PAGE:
Paonias excaecata USGS, Blinded Sphinx: Fw outer margin quite wavy. Dark cell spot and dark oblique line mid wing from costa almost to the inner margin. Basic ground colour is pinkish brown. Flight would be June-July.

Paonias myops WO/JS, Small-eyed Sphinx: This species ranges across North America. The hindwings have a small blue eyespot ringed with black on a yellow background.

Paonias myops Bailey's Harbor, August 6, 2004, courtesy of Janice Stiefel.

Pachysphinx modesta USGS, Modest Sphinx, Poplar Sphinx: This large poplar/willow feeder is reported in Door County.

They are a heavy bodied species.

Smerinthus cerisyi USGS/JS, Cerisyi's Sphinx, One-eyed Sphinx. Poplars, willows. Flight would be from late May-July as a single brood.

Smerinthus cerisyi, Bailey's Harbor, June 6, 2001, courtesy of Janice Stiefel.

Smerinthus jamaicensis WO/JFR/JS, Twin-spotted Sphinx: Along the East Coast, it flies from P.E.I. to Florida.

Smerinthus jamaicensis, Bailey's Harbor, May 23, 2003, courtesy of Janice Stiefel.

Macroglossinae subfamily


Dilophonotini Tribe:

See Hemaris comparison to help distinguish the next three species.

Hemaris diffinis WO, Snowberry Clearwing: Flies along forest edges, meadows, gardens, brushy fields. Day-flying adults nectar at lantana, dwarf bush honeysuckle, snowberry, orange hawkweed, thistles, lilac, Canada violet, etc.

Hemaris gracilis WO, Slender Clearwing, Graceful Clearwing: This day flier is not commonly reported, but it might be present in Door County. unlikely

Hemaris thysbe WO/JS, Hummingbird Clearwing: They are widely distributed in the east from P.E.I. to Florida.

Hemaris thysbe, July 2002 larva to May 2003 moth, courtesy of Janice Stiefel.

Philampelini Tribe:

Eumorpha achemon WO, Achemon Sphinx: This moth is not reported for Door, but it may be present. Note the differences between this moth and the Pandorus Sphinx.

Eumorpha labruscae JS, Gaudy Sphinx: Although primarily a tropical species, it has been taken as far north as Saskatchewan as a stray. Forewings are a vibrant grey-green. Rare fall stray to Wisconsin

Eumorpha labruscae, Newport State Park, October 2, 2007, courtesy of Janice Stiefel.

Eumorpha pandorus WO, Pandorus Sphinx: If you have Grape or Virginia Creeper nearby, then you probably have this species. I often get asked to identify larvae from areas where they have not previously been reported.

Macroglossini Tribe:

Amphion floridensis WO, the Nessus Sphinix

This day flier is widely distributed. If you have Virginia Creeper, you probably have the Nessus Sphinx.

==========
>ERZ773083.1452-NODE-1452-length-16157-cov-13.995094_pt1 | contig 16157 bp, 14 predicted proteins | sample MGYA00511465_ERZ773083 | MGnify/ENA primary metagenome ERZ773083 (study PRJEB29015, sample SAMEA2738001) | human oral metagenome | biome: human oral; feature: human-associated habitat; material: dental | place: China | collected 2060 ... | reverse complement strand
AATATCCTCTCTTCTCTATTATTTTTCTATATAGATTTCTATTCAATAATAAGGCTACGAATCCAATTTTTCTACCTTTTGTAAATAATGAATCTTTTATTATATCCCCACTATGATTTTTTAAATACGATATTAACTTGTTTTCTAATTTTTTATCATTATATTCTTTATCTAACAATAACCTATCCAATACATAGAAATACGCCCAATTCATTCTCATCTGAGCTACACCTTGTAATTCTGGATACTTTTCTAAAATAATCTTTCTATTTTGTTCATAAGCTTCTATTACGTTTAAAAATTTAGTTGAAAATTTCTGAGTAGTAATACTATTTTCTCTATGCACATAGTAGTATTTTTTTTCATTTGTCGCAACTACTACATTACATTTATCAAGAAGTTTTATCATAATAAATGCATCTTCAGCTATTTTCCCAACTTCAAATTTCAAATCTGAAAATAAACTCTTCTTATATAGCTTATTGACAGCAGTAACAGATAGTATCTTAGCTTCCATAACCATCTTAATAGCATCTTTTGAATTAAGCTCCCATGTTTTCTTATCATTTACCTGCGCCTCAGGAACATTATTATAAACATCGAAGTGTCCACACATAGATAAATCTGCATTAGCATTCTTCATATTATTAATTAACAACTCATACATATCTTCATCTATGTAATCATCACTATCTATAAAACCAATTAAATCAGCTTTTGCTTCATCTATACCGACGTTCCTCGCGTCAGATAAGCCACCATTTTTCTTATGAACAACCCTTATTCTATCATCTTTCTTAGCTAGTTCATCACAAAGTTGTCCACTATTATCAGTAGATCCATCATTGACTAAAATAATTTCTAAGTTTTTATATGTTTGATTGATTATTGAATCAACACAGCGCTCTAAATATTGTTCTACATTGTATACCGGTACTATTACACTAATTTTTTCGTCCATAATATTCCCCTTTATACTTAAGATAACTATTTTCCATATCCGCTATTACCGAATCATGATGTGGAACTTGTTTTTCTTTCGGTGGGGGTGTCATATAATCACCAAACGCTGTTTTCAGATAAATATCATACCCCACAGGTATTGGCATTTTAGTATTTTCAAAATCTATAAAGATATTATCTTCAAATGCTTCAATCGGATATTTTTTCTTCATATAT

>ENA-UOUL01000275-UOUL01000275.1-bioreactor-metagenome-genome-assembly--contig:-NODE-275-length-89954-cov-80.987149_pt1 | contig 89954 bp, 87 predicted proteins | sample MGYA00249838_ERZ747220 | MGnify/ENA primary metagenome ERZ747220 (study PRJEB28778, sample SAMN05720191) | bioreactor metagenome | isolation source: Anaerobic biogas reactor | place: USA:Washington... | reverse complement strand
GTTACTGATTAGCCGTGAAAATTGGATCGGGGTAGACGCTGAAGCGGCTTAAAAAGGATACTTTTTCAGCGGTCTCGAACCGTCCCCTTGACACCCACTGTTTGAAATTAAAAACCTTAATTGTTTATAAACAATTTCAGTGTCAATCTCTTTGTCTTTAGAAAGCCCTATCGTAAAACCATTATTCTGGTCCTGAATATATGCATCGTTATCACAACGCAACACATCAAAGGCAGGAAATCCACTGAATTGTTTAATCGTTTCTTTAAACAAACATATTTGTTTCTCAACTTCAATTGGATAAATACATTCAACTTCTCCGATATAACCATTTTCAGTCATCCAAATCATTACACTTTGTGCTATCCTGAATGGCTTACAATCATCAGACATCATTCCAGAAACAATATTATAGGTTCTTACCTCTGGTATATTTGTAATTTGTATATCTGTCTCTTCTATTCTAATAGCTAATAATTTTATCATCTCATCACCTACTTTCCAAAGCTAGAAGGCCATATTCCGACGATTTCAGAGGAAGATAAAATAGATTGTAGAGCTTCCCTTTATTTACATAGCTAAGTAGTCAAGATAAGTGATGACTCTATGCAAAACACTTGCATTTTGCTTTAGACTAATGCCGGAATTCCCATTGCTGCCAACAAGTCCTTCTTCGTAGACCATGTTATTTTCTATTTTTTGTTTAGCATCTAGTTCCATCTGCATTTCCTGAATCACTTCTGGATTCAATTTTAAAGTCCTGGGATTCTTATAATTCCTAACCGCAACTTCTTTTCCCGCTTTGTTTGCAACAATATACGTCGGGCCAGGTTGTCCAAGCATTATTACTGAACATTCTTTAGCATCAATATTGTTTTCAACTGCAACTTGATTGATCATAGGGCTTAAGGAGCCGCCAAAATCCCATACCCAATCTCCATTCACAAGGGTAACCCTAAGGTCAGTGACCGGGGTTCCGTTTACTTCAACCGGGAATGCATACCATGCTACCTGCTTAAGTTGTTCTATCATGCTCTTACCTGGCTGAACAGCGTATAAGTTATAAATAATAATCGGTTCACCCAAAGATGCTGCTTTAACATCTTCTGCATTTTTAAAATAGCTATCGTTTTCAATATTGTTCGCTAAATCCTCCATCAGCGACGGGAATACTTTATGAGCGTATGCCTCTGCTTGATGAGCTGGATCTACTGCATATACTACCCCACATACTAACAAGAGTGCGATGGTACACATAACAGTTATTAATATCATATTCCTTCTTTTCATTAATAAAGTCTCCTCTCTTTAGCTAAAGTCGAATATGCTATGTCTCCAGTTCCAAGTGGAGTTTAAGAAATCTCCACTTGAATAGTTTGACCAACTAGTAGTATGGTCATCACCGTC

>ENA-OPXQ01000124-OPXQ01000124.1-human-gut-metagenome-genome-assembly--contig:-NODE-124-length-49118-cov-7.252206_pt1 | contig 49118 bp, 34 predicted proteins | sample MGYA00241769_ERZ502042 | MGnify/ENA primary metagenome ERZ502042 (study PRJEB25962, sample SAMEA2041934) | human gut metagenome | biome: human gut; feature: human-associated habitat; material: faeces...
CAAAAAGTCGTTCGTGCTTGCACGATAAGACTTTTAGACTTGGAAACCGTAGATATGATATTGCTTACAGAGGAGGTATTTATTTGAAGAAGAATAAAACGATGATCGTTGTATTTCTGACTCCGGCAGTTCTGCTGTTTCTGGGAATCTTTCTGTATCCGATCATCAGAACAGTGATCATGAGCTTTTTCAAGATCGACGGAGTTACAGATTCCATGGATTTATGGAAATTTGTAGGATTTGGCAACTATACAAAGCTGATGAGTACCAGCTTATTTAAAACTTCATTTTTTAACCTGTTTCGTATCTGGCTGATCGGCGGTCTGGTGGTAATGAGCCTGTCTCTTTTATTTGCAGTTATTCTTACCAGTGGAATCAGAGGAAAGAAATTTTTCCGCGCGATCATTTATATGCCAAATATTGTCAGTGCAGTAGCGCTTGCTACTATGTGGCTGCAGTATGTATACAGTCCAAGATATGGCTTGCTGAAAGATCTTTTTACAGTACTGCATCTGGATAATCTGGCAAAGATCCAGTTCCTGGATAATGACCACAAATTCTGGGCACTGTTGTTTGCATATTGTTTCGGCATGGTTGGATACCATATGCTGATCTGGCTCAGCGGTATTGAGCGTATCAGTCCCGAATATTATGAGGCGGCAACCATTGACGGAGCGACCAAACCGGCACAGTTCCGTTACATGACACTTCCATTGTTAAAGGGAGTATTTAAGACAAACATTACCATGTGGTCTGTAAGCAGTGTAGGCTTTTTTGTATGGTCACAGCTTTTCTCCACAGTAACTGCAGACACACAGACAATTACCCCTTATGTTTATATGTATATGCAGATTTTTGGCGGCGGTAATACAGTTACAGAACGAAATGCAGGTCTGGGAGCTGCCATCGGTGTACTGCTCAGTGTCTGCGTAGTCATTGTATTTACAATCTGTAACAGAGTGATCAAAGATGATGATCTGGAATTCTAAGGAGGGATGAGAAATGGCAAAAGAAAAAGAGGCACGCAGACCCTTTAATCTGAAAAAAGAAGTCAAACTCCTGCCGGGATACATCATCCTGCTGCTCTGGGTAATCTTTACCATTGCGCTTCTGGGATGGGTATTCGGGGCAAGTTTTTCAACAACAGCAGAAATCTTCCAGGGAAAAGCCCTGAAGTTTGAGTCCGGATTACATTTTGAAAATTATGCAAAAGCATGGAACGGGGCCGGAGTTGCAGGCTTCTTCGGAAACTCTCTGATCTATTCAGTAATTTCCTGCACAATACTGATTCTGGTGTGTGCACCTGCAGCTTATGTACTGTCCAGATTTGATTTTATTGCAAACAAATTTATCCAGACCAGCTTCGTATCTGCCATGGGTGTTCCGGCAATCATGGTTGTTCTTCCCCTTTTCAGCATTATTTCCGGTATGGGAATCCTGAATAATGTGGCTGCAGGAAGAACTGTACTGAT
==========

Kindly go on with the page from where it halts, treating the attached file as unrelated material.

Two bright, distinct, narrow yellow bands are often visible on the abdomen.

Darapsa choerilus WO/JS, the Azalea Sphinx

They are common in New Jersey and common here on Prince Edward Island.

You will often see this species listed as Darapsa pholus, especially in older literature.

Darapsa choerilus, Bailey's Harbor, July 2, 2003, courtesy of Janice Stiefel.

Darapsa myron WO/JS, the Virginia Creeper Sphinx or the Grapevine Sphinx
This moth is not recorded on the U.S.G.S. site for Door County, but Janice Stiefel confirms its presence there via a found larva that overwintered in pupal stage and emerged the following spring. It is widely reported in southern Michigan and in southern Ontario.

Darapsa myron, Bailey's Harbor, May 18, 2003, courtesy of Janice Stiefel.

Deidamia inscriptum WO, the Lettered Sphinx

This species has not been recorded in Door.

It is seen in southern Ontario, however, and in central and southern Wisconsin.

Hyles gallii WO, the Bedstraw Hawk Moth or Gallium Sphinx

This species is not reported in Door, but it has been recorded in other eastern Wisconsin counties. I suspect it is present.
Some years I see them on P.E.I., some years, I do not.

Hyles lineata WO, the White-lined Sphinx

Adults usually fly at dusk, during the night, and at dawn, but they also fly during the day over a wide variety of open habitats including deserts, suburbs, and gardens.

Sphecodina abbottii WO/JS, the Abbott's Sphinx

This moth is very much under reported on USGS. It is a rapid day flier so is probably not in too many collections.

Grape is a popular larval host.

Sphecodina abbottii, Gibraltarr, July, 21, 2002, larva, subsequent moth on April 25, 2003, courtesy of Janice Stiefel.

Sphinx eremitus, courtesy of David Link.

Sphinx eremitus, courtesy of David Link.

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This page is brought to you by Bill Oehlke and the WLSS. Pages are on space rented from Bizland. If you would like to become a "Patron of the Sphingidae Site", contact Bill.

Please send sightings/images to Bill. I will do my best to respond to requests for identification help.

Enjoy some of nature's wonderments: Saturniidae cocoons. Cocoons of these giant silkmoths are for sale in fall and winter. Large, beautiful moths emerge in the spring and summer.